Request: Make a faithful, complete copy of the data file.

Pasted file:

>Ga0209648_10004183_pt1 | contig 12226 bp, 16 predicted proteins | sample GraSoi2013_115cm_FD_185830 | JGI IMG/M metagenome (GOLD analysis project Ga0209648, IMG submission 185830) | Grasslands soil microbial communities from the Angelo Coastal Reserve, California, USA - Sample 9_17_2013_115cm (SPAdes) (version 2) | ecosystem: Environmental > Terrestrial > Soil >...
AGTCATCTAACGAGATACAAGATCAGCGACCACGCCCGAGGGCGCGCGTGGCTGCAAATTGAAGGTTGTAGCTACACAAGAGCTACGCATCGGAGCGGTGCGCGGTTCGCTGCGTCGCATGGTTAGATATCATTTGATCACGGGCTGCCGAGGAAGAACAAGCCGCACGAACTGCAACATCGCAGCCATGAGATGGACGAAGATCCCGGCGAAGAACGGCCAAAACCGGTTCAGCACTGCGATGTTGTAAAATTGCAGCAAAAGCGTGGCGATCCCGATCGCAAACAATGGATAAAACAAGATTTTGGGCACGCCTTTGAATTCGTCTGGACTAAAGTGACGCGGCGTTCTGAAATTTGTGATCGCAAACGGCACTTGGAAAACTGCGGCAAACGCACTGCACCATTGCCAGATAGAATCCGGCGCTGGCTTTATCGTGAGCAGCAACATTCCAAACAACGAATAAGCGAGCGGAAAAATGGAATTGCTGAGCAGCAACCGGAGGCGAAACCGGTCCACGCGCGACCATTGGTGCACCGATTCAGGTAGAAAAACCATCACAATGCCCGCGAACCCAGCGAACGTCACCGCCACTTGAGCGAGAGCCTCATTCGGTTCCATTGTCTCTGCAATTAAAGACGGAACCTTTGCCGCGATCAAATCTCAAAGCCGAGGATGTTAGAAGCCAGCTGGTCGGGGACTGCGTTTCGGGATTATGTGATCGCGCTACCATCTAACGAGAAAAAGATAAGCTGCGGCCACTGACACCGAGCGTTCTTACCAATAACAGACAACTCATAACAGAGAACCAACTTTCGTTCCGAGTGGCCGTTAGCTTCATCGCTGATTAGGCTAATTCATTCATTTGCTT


>Ga0209648_10004183_pt1 | contig 12226 bp, 16 predicted proteins | sample GraSoi2013_115cm_FD_185830 | JGI IMG/M metagenome (GOLD analysis project Ga0209648, IMG submission 185830) | Grasslands soil microbial communities from the Angelo Coastal Reserve, California, USA - Sample 9_17_2013_115cm (SPAdes) (version 2) | ecosystem: Environmental > Terrestrial > Soil >...
AGTCATCTAACGAGATACAAGATCAGCGACCACGCCCGAGGGCGCGCGTGGCTGCAAATTGAAGGTTGTAGCTACACAAGAGCTACGCATCGGAGCGGTGCGCGGTTCGCTGCGTCGCATGGTTAGATATCATTTGATCACGGGCTGCCGAGGAAGAACAAGCCGCACGAACTGCAACATCGCAGCCATGAGATGGACGAAGATCCCGGCGAAGAACGGCCAAAACCGGTTCAGCACTGCGATGTTGTAAAATTGCAGCAAAAGCGTGGCGATCCCGATCGCAAACAATGGATAAAACAAGATTTTGGGCACGCCTTTGAATTCGTCTGGACTAAAGTGACGCGGCGTTCTGAAATTTGTGATCGCAAACGGCACTTGGAAAACTGCGGCAAACGCACTGCACCATTGCCAGATAGAATCCGGCGCTGGCTTTATCGTGAGCAGCAACATTCCAAACAACGAATAAGCGAGCGGAAAAATGGAATTGCTGAGCAGCAACCGGAGGCGAAACCGGTCCACGCGCGACCATTGGTGCACCGATTCAGGTAGAAAAACCATCACAATGCCCGCGAACCCAGCGAACGTCACCGCCACTTGAGCGAGAGCCTCATTCGGTTCCATTGTCTCTGCAATTAAAGACGGAACCTTTGCCGCGATCAAATCTCAAAGCCGAGGATGTTAGAAGCCAGCTGGTCGGGGACTGCGTTTCGGGATTATGTGATCGCGCTACCATCTAACGAGAAAAAGATAAGCTGCGGCCACTGACACCGAGCGTTCTTACCAATAACAGACAACTCATAACAGAGAACCAACTTTCGTTCCGAGTGGCCGTTAGCTTCATCGCTGATTAGGCTAATTCATTCATTTGCTT